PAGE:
Play games, learn more


A revolution is quietly impacting the way organizations educate students and workers. Gamification is increasingly being integrated into curriculums and courses. Incorporating game play produces a better educational experience by adding realism, fostering competition and delivering quicker progress feedback.   The value for the organization and worker is compelling:  improved problem solving and collaboration skills, higher learner engagement and greater knowledge retention.  Organizations should consider how best to leverage Gamification methods into their most important training regimes.

Gamification programs blend the principles of video game play, social networking, data analytics and behavioural psychology into a formidable platform for inciting change and engagement. Organizational training and education is a natural place to include gaming.  The teaching/learning process is often dull, data starved and overly mechanical, which depresses student engagement and makes the linking of training results to business value difficult.   Gamification accelerates learning by  leveraging the power of digital technology and intrinsic motivators such as: providing instantaneous feedback (mastery), egging on the competition (social interaction), and rewarding even tiny steps of progress (recognition).

“The basic structure of video games — having to master one level before moving to another, repeating an action numerous times, and receiving feedback in the form of results about what works and what doesn’t — mirrors how skills are developed in real life,” says David Maddocks, president of WorkSmart Education.  “The added benefit for the workplace of using games is that employees practice in a safe situation and not on live customers.”

Incorporating gaming principles has helped companies like Microsoft, Cisco, Nike and Samsung foster richer consumer-brand interactions, improve operational productivity and drive higher levels of employee engagement over the past few years. Corporate training is not far behind on the curve  Few companies have done more to incorporate Gamification into learning than SAP, one of the world’s largest software firms.

It is not easy for a sales rep to keep up to date on the ever-changing mobile offerings and technical considerations of a large, dynamic company like SAP (and then effectively leverage this knowledge in front of clients). That’s where the Roadwarrior game comes in. This game instructs sales reps through a simulated customer meeting on how to respond to the buyer’s question and what information to provide. Providing information on the customer and their needs helps the sales rep design a unique technical and business solution. By properly preparing for meetings and correctly answering clients’ questions, sales reps can move up a ladder, unlocking levels and earning points and badges on a leaderboard.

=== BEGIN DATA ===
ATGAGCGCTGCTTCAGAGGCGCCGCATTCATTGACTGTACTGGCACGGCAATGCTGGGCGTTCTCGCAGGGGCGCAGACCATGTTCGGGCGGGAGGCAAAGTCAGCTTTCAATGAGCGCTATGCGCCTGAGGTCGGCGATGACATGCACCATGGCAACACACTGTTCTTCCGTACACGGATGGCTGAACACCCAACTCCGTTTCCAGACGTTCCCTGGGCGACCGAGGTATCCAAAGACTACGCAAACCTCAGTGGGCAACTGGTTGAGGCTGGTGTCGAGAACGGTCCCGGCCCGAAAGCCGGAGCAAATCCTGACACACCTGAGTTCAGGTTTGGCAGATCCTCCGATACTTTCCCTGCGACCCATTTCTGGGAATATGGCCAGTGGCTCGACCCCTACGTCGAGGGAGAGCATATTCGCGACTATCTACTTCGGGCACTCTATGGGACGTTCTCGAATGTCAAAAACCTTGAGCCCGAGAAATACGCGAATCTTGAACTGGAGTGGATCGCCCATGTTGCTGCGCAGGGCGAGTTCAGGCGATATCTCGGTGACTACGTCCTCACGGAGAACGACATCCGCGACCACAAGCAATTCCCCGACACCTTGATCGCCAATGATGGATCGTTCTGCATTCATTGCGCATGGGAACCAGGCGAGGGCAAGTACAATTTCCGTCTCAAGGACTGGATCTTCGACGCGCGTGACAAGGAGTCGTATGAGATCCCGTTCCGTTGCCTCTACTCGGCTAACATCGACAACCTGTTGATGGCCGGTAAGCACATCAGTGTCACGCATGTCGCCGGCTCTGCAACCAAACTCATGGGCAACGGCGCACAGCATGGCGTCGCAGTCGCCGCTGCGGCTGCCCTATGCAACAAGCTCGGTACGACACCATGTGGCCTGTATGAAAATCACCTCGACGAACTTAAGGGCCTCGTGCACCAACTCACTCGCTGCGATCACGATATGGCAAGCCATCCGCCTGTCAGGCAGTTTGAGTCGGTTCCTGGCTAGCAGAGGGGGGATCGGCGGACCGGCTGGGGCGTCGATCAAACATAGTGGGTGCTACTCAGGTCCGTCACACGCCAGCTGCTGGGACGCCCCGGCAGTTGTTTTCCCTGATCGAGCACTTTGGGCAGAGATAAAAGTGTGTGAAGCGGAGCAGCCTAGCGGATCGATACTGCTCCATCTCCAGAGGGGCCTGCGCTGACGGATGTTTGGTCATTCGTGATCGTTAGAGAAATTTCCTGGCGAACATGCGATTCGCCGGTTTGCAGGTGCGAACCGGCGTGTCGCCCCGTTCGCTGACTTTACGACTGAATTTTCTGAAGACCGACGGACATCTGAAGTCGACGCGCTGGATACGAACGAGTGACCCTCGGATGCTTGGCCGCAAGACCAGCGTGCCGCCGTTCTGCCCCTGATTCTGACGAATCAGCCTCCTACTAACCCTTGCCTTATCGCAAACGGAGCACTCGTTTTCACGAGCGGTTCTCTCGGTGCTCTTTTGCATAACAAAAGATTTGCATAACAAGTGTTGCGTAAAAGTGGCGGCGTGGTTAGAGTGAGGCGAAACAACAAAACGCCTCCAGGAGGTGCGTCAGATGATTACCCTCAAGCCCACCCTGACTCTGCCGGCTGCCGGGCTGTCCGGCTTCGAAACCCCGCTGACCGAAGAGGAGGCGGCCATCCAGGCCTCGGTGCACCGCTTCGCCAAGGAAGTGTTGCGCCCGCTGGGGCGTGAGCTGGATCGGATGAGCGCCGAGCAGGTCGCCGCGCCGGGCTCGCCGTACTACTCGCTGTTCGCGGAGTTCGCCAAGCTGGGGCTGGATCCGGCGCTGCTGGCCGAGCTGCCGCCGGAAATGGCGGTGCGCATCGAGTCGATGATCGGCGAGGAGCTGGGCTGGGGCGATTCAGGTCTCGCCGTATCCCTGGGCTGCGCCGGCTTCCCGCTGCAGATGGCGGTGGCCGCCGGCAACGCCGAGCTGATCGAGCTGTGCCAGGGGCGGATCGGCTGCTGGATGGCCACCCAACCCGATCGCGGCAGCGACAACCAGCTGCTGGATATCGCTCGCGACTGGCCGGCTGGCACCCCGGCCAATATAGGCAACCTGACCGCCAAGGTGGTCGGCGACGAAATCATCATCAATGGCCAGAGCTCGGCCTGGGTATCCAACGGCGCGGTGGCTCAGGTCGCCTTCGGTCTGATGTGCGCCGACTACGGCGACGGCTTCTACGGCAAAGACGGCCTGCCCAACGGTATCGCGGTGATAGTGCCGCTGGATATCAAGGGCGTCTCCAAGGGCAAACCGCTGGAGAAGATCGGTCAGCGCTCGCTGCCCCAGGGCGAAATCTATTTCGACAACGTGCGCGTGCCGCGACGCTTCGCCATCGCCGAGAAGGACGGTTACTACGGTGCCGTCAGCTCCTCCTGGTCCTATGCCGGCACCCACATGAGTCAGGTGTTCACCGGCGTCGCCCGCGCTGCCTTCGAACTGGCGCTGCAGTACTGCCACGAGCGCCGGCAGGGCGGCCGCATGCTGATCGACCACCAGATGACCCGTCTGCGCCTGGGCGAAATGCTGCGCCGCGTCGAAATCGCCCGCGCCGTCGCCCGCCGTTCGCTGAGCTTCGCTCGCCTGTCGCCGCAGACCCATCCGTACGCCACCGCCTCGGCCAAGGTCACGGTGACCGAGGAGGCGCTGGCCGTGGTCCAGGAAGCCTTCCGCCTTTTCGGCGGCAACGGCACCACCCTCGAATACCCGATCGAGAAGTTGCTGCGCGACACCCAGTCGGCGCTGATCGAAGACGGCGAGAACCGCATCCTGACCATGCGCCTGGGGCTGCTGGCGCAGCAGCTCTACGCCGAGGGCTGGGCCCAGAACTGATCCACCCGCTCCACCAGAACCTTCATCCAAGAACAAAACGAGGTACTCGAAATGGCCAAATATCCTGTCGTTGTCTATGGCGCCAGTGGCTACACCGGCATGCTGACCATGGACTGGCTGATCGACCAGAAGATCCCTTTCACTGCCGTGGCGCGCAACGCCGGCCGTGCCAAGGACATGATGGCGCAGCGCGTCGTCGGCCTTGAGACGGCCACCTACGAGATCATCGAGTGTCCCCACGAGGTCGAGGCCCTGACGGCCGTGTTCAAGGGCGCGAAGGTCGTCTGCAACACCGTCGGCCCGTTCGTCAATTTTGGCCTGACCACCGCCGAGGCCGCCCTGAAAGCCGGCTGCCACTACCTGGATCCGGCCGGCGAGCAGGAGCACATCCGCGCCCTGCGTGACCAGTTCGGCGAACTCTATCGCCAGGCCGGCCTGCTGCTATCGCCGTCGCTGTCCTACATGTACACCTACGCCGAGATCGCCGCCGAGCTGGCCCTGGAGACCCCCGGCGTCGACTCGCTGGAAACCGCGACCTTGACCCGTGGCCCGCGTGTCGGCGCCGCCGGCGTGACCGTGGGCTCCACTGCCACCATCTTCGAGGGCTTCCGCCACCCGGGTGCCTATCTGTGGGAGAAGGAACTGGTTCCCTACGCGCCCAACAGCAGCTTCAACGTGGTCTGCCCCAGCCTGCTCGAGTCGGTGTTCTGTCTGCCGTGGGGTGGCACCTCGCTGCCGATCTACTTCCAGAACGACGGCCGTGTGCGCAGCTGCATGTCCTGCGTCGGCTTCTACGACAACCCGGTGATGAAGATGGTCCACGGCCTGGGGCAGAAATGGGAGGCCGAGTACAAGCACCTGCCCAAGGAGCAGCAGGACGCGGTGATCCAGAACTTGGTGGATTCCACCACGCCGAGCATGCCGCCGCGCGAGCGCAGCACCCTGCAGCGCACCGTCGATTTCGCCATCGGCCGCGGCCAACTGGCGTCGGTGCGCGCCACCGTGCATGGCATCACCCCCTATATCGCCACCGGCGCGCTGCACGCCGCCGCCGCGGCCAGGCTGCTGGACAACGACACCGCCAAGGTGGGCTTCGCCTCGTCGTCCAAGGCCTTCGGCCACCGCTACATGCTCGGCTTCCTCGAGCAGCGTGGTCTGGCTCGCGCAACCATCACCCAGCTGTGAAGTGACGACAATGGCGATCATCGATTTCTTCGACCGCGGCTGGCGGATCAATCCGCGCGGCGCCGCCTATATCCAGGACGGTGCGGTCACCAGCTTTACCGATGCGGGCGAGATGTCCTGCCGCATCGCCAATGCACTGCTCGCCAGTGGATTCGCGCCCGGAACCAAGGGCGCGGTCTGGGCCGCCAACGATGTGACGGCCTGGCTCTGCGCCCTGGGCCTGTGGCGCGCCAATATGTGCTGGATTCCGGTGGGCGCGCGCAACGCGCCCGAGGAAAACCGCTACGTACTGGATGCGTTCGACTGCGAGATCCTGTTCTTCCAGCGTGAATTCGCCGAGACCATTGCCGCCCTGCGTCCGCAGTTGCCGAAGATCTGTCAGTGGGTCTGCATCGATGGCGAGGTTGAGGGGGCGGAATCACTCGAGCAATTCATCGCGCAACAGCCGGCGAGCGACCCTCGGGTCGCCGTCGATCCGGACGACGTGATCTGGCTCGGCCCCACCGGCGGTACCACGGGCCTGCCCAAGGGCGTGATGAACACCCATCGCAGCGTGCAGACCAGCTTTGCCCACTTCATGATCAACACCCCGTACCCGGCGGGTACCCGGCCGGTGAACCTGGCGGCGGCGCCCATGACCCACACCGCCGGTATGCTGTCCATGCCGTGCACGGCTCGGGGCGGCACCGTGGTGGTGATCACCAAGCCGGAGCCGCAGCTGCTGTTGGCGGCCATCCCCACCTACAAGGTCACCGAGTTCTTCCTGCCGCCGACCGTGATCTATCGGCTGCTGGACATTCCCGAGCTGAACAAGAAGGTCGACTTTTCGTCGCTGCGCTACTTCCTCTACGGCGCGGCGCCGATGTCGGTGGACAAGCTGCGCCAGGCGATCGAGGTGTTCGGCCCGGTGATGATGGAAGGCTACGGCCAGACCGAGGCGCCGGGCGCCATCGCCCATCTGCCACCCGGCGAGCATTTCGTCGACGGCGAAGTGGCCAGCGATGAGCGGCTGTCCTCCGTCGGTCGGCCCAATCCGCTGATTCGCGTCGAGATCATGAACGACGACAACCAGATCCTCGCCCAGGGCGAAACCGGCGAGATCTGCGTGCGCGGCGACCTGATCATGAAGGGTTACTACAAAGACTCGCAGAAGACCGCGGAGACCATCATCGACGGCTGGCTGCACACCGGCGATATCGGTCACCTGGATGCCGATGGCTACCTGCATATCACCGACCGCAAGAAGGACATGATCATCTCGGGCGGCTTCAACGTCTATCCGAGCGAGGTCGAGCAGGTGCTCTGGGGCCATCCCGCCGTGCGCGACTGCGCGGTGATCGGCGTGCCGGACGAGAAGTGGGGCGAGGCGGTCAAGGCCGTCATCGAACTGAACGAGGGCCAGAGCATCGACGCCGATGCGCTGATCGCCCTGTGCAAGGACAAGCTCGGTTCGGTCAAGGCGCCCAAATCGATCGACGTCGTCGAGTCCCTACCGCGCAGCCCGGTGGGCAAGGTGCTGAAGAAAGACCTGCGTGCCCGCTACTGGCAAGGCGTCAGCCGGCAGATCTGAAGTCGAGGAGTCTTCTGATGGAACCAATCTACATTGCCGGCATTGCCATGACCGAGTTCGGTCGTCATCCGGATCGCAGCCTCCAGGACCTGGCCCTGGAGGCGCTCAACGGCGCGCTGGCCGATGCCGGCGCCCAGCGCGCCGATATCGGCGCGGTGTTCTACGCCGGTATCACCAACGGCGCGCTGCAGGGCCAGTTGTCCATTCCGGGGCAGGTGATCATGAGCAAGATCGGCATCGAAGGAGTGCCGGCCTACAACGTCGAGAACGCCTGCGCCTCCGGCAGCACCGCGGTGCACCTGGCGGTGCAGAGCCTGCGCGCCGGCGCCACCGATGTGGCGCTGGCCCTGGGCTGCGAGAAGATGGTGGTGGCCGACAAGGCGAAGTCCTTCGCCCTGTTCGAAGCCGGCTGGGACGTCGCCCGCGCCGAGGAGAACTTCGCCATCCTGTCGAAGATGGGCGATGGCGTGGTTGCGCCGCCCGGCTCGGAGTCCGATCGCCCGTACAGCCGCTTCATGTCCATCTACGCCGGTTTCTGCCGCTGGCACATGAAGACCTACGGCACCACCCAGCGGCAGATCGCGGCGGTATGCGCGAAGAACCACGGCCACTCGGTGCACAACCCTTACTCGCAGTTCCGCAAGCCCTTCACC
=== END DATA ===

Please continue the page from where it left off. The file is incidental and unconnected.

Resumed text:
Once all customer meetings in one level have been completed, the user proceeds to the next level with new customers and requirements. This allows sales reps to gather cross-technology knowledge and to practice multi-level selling. Players can also challenge other players to uncover the best answers for difficult question. Training engagement is enhanced by the use of intrinsic motivators such as team and peer-based competition, regular socializing that foster an esprit de corps and the growing confidence that comes from handling increasingly difficult client questions and situations.

New hire orientation

Rocketeer is an ingenious idea tool to convey important corporate information.  Developed in 2011, this little flash game  welcomes SAP employees when they visit their corporate landing page.  By controlling the speed and angle of the rocket, users can navigate the rocket past obstacles, which are nothing more than signs showing key SAP factoids and news. The further you can fly the rocket without hitting any of the signs, the more you learn about SAP. Rocketeer generates more engagement and information retention than merely reading off a long list of facts.

Closer to home

Some Canadian organizations are already using gamification techniques to improve their educational experience and learning outcomes.  The York School, a leading independent school in Toronto (disclosure:  my child attends the school), is integrating game playing in the teaching of Math and Science.  According to Justin Medved, head of Learning, Innovation & Technology, “These tools give teachers unprecedented insight into the learning process while at the same time engaging students in a fun and familiar way.  The data collected through game playing is allowing us to tailor our teaching to respond to individual student needs in a way previously not possible.”   At the other end of the learning spectrum is the Canadian Military. The National Post reported that they are using popular video games like Call of Duty and specialized video simulations to enhance ordinary training. In addition to creating customizable, ‘real world’ environments, games have the important benefit of being able to train more soldiers at lower cost — and much lower risk of accidents.

For more information on our services and work, please visit the Quanta Consulting Inc. web site.

 

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